Before its risks were known, mercury was commonly used for everything from killing fungus and filling thermometers to tanning beaver pelts – that’s how the term Mad Hatter came about. Since its dangers became known the government has worked to take mercury out of distribution by conducting buybacks and exchanges of school thermometers, dental equipment, dairy monometers and other implements.

Mercury is in some ways a mysterious contaminant in that it exists in different forms that interact with and are disbursed through the environment in very different ways. Elemental mercury, the kind in thermometers of old, isn’t water soluble. But another form, oxidized mercury, converts to methylmercury in water, which becomes more highly concentrated as it moves up the food chain. Mercury can travel great distances through the atmosphere, and it has been shown that a significant amount of mercury contamination in Midwestern waterways actually originates from industry in Asia.

Doubts about the origin of mercury contamination were central to debate over the country’s first mercury emission standards released in March. Dave Michaud, a scientist with the Wisconsin power company We Energies, pointed this out in response to concerns about mercury contamination from We Energies’ coal-burning power plants.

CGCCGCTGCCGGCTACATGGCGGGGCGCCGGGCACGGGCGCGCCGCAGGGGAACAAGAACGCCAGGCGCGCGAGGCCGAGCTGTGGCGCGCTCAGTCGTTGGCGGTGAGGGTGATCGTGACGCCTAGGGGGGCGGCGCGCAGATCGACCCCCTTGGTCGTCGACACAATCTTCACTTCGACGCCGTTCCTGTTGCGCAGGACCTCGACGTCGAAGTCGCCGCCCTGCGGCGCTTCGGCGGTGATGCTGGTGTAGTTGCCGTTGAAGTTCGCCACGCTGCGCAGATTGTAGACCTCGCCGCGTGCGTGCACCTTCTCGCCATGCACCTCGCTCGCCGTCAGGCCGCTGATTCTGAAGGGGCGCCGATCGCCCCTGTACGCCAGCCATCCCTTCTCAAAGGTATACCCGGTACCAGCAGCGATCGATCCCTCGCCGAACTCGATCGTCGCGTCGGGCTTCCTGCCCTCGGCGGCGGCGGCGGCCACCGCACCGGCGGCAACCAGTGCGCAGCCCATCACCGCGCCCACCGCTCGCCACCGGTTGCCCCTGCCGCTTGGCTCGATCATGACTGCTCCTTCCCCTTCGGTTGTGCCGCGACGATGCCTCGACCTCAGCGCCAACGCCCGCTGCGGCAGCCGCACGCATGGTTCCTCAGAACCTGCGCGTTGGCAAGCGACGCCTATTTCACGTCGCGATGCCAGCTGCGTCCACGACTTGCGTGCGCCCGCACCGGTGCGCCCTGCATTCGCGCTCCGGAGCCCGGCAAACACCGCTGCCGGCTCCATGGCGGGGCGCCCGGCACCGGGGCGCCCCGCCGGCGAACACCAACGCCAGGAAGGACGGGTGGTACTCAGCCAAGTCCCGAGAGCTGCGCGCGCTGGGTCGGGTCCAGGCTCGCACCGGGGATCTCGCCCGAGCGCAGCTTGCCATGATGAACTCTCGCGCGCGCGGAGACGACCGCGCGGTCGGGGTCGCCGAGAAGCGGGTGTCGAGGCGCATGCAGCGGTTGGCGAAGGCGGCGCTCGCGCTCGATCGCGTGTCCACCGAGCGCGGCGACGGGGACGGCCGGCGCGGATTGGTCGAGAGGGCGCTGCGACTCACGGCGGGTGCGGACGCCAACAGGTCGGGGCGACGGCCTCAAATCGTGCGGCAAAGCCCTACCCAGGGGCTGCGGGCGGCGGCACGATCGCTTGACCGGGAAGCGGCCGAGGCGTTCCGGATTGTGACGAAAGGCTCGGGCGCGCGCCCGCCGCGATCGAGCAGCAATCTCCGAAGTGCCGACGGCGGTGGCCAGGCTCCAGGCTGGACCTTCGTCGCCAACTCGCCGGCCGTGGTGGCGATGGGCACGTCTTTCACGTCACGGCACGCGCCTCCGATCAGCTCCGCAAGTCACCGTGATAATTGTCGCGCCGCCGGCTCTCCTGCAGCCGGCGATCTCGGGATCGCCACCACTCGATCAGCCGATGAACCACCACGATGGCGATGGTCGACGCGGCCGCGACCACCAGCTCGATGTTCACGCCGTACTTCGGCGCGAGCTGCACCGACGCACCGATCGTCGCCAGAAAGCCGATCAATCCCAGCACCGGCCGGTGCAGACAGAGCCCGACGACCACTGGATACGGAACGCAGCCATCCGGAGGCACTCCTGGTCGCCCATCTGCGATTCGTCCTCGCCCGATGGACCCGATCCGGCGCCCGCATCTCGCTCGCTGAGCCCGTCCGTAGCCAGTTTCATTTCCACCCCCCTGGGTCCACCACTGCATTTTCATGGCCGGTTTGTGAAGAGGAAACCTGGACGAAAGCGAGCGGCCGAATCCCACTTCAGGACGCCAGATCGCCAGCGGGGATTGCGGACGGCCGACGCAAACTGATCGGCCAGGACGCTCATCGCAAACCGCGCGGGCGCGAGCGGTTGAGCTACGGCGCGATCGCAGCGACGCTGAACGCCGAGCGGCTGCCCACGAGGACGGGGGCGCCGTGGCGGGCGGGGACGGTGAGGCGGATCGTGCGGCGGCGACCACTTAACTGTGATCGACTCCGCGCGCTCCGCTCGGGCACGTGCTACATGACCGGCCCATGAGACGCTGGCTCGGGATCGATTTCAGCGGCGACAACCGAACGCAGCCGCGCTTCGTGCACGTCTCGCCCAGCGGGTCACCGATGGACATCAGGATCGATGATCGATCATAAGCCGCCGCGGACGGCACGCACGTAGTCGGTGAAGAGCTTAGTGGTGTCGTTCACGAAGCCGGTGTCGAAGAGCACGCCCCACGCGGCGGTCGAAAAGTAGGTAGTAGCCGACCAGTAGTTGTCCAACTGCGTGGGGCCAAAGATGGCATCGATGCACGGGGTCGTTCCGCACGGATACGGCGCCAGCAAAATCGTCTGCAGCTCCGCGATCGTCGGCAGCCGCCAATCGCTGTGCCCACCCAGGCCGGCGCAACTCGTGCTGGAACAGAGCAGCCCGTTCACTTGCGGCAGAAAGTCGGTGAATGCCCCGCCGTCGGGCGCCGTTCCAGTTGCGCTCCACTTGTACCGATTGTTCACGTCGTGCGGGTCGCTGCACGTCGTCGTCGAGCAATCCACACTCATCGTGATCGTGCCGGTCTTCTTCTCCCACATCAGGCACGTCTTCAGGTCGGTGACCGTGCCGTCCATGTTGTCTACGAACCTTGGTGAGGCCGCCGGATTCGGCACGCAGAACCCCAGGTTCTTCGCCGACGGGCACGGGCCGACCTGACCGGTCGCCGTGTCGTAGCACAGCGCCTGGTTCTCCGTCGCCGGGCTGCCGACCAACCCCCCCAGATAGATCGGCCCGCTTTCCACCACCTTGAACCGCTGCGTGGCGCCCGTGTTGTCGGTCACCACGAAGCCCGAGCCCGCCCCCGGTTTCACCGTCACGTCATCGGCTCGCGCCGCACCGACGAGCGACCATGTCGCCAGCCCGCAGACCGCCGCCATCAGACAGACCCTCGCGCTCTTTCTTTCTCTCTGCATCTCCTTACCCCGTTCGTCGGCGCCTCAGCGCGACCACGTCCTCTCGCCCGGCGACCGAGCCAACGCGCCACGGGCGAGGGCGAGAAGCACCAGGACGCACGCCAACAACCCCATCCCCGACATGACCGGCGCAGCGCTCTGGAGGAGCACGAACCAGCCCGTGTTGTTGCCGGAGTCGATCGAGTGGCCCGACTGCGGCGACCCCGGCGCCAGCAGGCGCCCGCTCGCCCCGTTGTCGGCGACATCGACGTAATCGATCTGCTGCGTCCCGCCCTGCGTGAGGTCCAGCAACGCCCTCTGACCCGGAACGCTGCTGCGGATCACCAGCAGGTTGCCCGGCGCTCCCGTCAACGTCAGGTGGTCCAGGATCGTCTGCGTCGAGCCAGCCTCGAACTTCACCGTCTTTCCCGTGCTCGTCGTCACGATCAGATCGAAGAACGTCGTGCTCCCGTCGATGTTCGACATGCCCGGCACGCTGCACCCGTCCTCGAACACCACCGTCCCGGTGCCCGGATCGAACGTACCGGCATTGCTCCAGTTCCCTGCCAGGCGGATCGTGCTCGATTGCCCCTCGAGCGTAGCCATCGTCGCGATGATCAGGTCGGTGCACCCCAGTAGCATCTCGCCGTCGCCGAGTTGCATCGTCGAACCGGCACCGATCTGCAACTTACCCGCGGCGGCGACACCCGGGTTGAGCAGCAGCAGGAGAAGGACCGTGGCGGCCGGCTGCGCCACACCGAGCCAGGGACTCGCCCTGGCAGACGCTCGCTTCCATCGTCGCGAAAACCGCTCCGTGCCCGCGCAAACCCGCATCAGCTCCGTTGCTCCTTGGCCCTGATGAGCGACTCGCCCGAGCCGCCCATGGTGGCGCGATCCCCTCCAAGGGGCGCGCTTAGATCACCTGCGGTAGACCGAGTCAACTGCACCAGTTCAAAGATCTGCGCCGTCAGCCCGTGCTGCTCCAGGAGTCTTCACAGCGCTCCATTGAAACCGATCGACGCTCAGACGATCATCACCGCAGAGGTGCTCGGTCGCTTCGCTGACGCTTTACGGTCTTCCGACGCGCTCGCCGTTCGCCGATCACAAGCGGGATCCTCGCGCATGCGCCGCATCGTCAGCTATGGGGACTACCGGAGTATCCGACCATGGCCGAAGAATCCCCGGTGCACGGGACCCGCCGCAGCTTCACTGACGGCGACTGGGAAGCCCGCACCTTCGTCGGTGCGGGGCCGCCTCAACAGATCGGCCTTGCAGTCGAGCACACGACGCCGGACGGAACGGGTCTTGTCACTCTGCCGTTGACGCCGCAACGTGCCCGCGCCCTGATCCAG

“Mercury is everywhere, it’s a natural pollutant,” said Michaud. “You might think the power plant right here (on the Fox River) is spewing mercury into Lake Michigan, but it’s not as clear as it seems. Utilities represent a small percent of what’s falling from the sky, and coal burned in Wisconsin emits elemental mercury which wouldn’t fall locally or regionally.”

However a recent study by the National Oceanic and Atmospheric Administration found that coal-burning power plants in the US are in fact the major source of domestic mercury contamination. The study found that 16 of the top 25 sources of mercury in the Great Lakes are coal-burning power plants, some of them from Nevada and Texas but most in Indiana, Wisconsin, Illinois and Michigan.

“I get miffed at graphs showing [US] power plants being a small sector of the whole world[‘s mercury emissions],” said Clark. “You’ve got to hit mercury at every level to get rid of these fish advisories and reduce human exposure.”